Will it be good?: Based on the 1980’s animated TV series, Jem and the Holograms tells the story of a young singer who becomes an overnight Youtube sensation. Nashville actress Aubrey Peeples is in the lead role, and 1980’s sweetheart also shows up for a rare supporting gig. Jon M Chu’s previous work includes a couple of the Step Up sequels and Justin Beiber film Never Say Never (2011). It has taken the film months to make it to the UK after it opened in the US to negative reivews. The trailer doesn’t offer anything particularly promising and it appears that at best the film is a paint by numbers musical drama that is unlikely to appeal to anyone outside of its tween target audience.


concussion2015Directed: Peter Landesman

Starring: Will Smith, Alec Baldwin, Gugu Mbatha-Raw, Luke Wilson

Will it be good?: Concussion tells the real life story of Dr.Bennet Omalu, a Nigerian forensic pathologist who went up against the NFL after discovering a disorder known as ‘Game Brain’. It is Peter Landesman’s second film and has Will Smith in the lead role, with a strong supporting cast that includes Alec Baldwin. Reviews in the US have been positive, with Smith in particular being singled out for his strong central performance (there have been comments that he may have been snubbed by the Academy and is deserving of a Best Actor nomination). From my point of view, Smith hasn’t been at the top of his game for a long time and his performances as of late are increasingly reminiscent of clutching at straws, but it seems like Concussion is an interesting role for the actor and could be a return to Smith at his best. With the #OscarsSoWhite scandal continuing to rage on it will be interesting to see if his performance lives up to the hype.

Zoolander 2

zoolander-2-posterDirected: Ben Stiller

Starring: Ben Stiller, Owen Wilson, Benedict Cumberbatch

Will it be good?: Comedy sequels are notoriously hard to get right – most fall into the trap of becoming a blow by blow repeat of the original (The Hangover 2 being a prime example), whilst the other danger is being unable to live up to the often insane levels of hype (Dumb and Dumber To, coming in over a decade after the original, was blighted by this issue from the start). Zoolander 2 has arguably already succumbed to the latter issue, but who knows if it will be able to deliver. Ben Stiller is back in the directors chair and titular role, and just like the first installment he has an all-star cast behind him. Establishing a new story whilst remaining faithful to fans of the original will be the biggest challenge, but there is no doubt that people will turn out to see the long awaited sequel.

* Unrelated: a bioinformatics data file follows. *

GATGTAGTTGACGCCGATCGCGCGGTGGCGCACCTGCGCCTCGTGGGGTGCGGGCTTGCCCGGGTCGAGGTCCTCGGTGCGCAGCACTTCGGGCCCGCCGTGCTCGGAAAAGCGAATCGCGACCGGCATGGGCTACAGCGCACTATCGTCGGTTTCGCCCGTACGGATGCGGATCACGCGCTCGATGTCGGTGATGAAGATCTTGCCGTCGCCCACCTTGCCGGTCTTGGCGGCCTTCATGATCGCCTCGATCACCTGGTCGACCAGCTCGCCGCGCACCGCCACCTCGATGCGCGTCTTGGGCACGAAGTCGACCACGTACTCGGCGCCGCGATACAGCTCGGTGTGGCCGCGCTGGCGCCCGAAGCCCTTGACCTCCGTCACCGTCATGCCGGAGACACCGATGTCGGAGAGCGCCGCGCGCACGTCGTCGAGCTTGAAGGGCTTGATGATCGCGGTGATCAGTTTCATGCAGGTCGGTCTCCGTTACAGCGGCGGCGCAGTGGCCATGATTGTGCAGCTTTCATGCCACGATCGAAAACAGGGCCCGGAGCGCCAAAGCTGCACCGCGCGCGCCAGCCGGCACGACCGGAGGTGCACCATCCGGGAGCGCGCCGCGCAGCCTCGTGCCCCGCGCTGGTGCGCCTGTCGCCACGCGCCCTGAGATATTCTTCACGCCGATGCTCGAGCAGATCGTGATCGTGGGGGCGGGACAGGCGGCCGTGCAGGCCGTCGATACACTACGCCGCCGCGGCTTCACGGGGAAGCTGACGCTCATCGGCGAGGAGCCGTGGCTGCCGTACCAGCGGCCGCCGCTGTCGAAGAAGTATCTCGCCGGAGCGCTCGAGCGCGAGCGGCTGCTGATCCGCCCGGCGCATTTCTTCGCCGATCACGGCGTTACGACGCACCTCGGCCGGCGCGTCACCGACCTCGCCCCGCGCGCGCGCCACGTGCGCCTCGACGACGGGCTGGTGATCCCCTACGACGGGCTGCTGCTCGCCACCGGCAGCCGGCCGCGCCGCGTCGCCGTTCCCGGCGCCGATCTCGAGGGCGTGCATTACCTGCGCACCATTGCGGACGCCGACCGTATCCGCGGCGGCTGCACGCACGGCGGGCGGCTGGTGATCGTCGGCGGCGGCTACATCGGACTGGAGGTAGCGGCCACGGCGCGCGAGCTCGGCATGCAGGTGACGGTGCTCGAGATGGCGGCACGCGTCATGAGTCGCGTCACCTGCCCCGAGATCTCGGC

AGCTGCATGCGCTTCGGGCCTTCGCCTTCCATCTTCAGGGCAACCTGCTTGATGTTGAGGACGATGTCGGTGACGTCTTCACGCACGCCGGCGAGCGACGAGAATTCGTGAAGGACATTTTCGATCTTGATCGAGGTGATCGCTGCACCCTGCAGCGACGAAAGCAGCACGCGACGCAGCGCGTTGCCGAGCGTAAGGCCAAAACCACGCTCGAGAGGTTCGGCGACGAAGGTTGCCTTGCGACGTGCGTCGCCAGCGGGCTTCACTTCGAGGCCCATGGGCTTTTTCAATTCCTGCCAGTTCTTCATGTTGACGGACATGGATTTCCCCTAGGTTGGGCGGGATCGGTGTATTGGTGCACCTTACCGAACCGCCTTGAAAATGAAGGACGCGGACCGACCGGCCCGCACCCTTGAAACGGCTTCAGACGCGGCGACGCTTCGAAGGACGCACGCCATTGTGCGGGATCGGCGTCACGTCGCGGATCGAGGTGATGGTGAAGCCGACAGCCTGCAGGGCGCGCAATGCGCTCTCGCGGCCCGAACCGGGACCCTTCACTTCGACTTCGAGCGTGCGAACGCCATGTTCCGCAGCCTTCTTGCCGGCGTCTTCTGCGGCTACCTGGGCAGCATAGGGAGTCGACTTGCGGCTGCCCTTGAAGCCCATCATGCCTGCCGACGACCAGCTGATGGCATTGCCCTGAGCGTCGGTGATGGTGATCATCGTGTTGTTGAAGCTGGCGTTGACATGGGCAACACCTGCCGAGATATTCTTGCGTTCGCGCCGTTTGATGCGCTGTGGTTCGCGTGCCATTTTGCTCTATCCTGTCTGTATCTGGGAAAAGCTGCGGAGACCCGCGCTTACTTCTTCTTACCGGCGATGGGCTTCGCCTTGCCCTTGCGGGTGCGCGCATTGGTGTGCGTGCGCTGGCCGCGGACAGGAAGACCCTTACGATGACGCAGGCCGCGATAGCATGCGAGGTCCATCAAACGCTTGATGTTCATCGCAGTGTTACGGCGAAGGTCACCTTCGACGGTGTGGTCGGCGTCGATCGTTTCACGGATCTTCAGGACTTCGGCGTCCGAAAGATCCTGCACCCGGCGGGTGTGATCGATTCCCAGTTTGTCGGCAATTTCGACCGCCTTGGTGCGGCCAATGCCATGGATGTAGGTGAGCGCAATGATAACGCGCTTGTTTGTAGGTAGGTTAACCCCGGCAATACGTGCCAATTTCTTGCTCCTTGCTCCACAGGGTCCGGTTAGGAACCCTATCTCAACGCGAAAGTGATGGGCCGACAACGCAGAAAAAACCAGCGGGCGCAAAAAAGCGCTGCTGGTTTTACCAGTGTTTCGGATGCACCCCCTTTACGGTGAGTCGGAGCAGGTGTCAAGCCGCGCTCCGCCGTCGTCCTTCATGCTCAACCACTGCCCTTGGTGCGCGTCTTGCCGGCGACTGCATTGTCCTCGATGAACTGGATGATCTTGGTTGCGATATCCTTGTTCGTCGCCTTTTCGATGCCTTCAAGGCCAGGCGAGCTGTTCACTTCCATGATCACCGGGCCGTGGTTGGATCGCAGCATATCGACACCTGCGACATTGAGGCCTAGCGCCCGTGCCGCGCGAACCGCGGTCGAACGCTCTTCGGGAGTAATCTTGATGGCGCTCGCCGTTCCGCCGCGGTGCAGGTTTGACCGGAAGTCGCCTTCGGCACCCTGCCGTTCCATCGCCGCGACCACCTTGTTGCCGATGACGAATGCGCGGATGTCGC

The Finest Hours

TheFinestHoursTheatricalPosterDirected: Craig Gillespie

Starring: Chris Pine, Casey Affleck, Ben Foster, Eric Bana

Will it be good?: Telling the true story of the 1952 US coastguard rescue of the 55 Pendleton during a huge storm, The Finest Hours looks set to be a good old fashioned rescue story. Craig Gillespie is best known for much smaller scale films including Lars and the Real Girl (2007) and the 2011 Fright Night remake, so it will be interesting to see how he handles film-making on a larger scale. The film boasts an impressive cast including Chris Pine and Casey Affleck, but there is plenty of room to fall into done to death cliche with a story of this nature. The film has been produced by Disney and is set to be released in both 3D and IMAX formats, which suggest that it will be family friendly and attempting to cash in on the sea-faring visuals. It is likely that The Finest Hours will be as enjoyable as it is unoriginal.

How to be Single

How-To-Be-Single-Movie-PosterDirected: Christian Ditter

Starring: Rebel Wilson, Dakota Johnson, Alison Brie, Leslie Mann

Will it be good?: How to be Single is the latest Drew Barrymore produced romantic comedy from the writer behind numerous films including He’s Just Not That Into You (2009). The film is based on the book by Liz Tuccillo, who also wrote self-help book, you guessed it, He’s Just Not That Into You. The film’s cast includes rising star and 50 Shades of Grey (2015) actress Dakota Johnson, alongside Rebel Wilson of Pitch Perfect fame and Leslie Mann. It looks like a fairly straightforward film about a girl who is faced with a break-up and must be taught by her friends how to deal with the single life. The film looks set to be decidedly average, but will be sure to be a fun Friday night movie.